The path to becoming a Board Certified Behavior Analyst (BCBA) can be a long one and requires lots of dedication. Aspiring BCBAs must complete Graduate Level coursework in Behavior Analysis, complete 2,000 hours of supervised fieldwork, pass the BCBA exam, and become licensed in the state that they wish to practice in. Later this year, three of our Graduate Assistants will take the final steps in this process and sit for their exam. Clare Peropat '20, '22 (M.S.) started her training when she worked at the Kinney Center as a SCHOLAR and now shares her story as she looks back at her time at the Kinney Center.
Kinney Autism & Support
How to Begin Preparing for College
Starting college can be an exciting yet stressful time. Luckily, there are ways to get ready for this transition before you even step on campus. Below are some ways you can plan, practice, and prepare for a smooth transition into university life.
Plan to get involved: Participation in on-campus activities is a great way to have fun, make friends, and to create a sense of community in a new place. First, identify activities that interest you or that you were involved in during high school. Many schools, including Saint Joe’s, offer a wide range of activities spanning from special interest clubs and academic organizations (such as the Honors Society), to club sports, community service opportunities, and on-campus jobs. In addition, there are frequent university-sponsored events available to all students. Make sure to mark your calendar for the next movie night, Hawks basketball game, and more!
Practice independent living skills: When preparing to live away from home, it is important to practice skills that will help you function independently. First, think about what you are already good at doing on your own. Maybe you feel confident in your cooking, cleaning, or laundry skills, or already do some of your family’s grocery shopping. Next, identify potential barriers. Do you have access to money via a credit or debit card? Do you drive, or are you familiar with ride sharing apps or public transportation? If any of these sound challenging, now is a great time to practice. Volunteer to cook small meals at home, take a short trip using local transportation, or set up mobile banking this summer. Feeling confident in your ability to live on your own can help relieve some anxiety related to this transition.
Prepare for accommodations: In college (as compared to high school), students take a more active role when receiving accommodations and are required to self-identify to the office of disability services. Before contacting them, it is helpful to have a good sense of what works best for you. Practice self-advocacy by familiarizing yourself with college- level accommodations and what is offered at your school, as well as reviewing what was most helpful to you in high school.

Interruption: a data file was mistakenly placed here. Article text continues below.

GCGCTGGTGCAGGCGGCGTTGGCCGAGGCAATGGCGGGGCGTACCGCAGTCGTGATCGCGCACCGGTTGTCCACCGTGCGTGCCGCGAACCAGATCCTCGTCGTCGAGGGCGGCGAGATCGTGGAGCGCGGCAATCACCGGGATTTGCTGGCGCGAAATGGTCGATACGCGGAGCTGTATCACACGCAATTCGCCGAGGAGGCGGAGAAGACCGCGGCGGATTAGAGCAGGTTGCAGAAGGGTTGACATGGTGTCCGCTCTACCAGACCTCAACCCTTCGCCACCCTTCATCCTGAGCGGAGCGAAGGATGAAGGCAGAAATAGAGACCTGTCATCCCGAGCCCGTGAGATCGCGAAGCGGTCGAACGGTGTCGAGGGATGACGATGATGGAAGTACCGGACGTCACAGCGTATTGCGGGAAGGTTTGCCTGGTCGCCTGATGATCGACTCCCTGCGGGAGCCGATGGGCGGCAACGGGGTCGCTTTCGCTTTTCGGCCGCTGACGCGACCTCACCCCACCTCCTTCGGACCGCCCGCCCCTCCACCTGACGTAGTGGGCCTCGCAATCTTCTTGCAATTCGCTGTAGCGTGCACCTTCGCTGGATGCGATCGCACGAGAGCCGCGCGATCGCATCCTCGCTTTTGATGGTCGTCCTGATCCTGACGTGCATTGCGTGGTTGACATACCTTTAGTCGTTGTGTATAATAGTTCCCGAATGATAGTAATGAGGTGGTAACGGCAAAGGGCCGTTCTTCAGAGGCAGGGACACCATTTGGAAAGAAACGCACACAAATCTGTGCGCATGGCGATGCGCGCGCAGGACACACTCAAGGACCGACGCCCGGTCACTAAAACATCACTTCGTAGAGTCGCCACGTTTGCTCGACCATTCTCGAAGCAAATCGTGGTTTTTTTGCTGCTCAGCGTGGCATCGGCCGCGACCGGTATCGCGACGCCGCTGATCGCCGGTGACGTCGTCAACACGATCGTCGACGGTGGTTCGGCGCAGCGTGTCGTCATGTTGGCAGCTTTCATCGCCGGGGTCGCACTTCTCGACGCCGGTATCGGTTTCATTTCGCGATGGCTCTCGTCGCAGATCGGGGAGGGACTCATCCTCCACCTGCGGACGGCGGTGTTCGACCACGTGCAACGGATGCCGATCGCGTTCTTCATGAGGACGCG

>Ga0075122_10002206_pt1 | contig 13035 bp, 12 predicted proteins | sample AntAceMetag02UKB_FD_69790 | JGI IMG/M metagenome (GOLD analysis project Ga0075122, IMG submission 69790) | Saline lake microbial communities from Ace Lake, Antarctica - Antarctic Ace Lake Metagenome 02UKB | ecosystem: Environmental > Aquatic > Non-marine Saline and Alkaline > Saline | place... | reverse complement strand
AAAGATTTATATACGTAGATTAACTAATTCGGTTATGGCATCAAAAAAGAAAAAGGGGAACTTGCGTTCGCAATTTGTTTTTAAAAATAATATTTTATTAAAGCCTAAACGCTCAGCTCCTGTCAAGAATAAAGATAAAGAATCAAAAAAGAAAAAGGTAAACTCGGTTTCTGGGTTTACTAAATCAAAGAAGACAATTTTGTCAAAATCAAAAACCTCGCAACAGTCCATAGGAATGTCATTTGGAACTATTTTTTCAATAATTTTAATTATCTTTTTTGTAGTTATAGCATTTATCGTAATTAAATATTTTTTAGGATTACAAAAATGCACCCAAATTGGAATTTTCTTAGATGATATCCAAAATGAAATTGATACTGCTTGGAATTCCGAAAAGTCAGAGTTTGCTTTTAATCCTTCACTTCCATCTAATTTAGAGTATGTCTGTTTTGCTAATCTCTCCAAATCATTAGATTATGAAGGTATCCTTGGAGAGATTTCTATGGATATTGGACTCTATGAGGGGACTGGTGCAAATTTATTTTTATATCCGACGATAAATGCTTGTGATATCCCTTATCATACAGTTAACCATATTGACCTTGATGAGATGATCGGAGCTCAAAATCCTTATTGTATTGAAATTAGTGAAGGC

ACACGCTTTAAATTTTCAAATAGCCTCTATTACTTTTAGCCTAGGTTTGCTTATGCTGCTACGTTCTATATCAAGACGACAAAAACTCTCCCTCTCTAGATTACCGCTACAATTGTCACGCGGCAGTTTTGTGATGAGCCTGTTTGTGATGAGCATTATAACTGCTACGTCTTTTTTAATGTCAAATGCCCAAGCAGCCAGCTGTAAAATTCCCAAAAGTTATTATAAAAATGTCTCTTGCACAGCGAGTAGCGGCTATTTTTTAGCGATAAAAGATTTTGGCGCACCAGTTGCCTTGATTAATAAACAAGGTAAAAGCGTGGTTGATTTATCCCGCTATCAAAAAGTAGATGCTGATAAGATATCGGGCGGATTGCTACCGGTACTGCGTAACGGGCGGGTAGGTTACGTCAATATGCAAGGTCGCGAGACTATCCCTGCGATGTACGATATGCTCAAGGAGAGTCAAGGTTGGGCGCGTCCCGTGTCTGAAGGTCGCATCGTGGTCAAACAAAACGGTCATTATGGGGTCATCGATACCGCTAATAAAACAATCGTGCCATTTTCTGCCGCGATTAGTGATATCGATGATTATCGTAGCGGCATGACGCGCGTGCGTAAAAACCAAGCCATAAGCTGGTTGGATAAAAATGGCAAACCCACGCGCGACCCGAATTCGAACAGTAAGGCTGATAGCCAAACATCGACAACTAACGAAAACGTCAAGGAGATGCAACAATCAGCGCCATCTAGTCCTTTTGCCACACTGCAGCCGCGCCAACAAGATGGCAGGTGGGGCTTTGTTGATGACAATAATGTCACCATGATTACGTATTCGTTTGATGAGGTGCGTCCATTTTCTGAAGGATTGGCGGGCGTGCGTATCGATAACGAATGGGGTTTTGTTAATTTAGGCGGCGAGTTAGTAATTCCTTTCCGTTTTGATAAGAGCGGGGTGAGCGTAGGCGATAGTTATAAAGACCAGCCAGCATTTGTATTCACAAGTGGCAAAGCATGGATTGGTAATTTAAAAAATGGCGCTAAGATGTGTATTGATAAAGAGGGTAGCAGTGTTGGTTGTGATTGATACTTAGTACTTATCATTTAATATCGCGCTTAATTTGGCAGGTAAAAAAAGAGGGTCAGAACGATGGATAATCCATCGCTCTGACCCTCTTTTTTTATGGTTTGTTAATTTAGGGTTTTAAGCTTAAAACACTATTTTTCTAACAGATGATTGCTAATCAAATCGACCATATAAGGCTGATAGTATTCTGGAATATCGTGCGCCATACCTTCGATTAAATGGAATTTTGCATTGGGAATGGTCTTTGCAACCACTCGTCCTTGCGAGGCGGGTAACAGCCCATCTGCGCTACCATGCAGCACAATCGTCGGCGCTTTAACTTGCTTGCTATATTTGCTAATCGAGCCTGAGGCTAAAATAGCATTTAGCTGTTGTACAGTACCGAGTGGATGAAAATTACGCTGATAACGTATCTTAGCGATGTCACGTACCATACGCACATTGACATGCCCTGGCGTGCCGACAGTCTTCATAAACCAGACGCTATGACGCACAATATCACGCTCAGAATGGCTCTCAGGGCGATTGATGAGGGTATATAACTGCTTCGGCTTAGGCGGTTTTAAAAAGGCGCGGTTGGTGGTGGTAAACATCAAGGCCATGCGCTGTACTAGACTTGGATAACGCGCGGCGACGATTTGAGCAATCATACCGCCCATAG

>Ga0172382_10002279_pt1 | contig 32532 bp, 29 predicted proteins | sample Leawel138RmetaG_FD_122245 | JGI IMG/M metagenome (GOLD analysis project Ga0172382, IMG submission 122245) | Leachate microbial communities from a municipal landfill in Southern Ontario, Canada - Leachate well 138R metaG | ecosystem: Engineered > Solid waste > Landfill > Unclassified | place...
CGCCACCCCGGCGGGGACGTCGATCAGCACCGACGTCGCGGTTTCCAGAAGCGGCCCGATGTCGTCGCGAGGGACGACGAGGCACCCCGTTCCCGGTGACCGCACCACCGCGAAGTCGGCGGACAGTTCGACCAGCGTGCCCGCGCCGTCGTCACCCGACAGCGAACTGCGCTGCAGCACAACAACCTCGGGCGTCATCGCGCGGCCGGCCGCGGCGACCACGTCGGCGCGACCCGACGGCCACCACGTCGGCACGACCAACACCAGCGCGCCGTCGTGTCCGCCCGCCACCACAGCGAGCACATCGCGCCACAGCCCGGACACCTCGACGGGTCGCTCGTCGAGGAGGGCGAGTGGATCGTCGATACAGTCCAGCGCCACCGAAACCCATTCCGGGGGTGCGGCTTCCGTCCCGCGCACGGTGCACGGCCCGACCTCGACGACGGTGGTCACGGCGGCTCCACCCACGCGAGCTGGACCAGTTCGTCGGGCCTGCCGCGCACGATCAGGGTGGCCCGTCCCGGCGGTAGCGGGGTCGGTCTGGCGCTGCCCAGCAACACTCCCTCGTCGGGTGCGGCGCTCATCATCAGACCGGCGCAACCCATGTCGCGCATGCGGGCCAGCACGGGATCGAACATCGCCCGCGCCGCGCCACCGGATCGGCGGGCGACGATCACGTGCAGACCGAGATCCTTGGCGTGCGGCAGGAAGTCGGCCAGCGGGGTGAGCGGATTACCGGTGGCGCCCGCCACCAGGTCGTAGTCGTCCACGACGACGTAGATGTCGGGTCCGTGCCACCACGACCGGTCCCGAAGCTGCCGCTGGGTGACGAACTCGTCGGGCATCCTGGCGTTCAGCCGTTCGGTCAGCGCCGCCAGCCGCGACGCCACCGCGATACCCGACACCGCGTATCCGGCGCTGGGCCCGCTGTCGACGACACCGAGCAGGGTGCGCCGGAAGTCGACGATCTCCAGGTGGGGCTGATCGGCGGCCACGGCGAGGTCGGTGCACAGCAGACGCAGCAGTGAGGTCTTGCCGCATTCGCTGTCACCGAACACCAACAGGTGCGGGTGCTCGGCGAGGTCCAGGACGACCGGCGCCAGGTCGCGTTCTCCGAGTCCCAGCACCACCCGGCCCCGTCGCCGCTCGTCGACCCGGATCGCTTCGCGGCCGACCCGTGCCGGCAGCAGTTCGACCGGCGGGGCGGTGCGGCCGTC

Locate services and supports: In addition to academic accommodations, it is helpful to consider auxiliary supports. Compare offerings at your school with what you currently receive. Are there any services that you would like to retain, such as a private therapist or social skills group? Will you utilize on-campus resources such as the counseling center or tutoring? Many students on the spectrum benefit from a structured autism support program like the ASPIRE Program at Saint Joe’s. This program offers individual case management with a masters-level clinician, weekly peer mentoring and study halls, and two years of targeted skills courses. Creating a plan for ongoing support before issues arise will leave you prepared to face any challenges that come your way.
Identify a major or career path: Choosing a school to attend is closely tied to choosing a career path. It is important to select a school that offers majors or minors that align with your interests. If you need some time to decide, talking with your academic advisor, the career center at your school, and networking with friends and family can help give you a better picture of what jobs are out there and what feels right for you. If your plans and goals end up changing throughout your college career that’s okay too!
Arrange for appropriate housing: Living away from home, especially for the first time, can feel overwhelming. Mitigate some of this stress by setting up living arrangements that feel most comfortable for you. There are a few options to consider when thinking about campus life. First, are you most comfortable sharing a room, or will you seek a single room accommodation? If sharing, you will need to decide whether you will identify a roommate ahead of time or be assigned one from the pool of other freshmen. Additionally, many schools offer a variety of dorm styles (two-person rooms, suites with a shared common area, etc.). Touring campus can help you get a good sense of which is the best fit for you.
Starting college doesn’t have to feel completely overwhelming. Start using these tips today to prepare for the road ahead!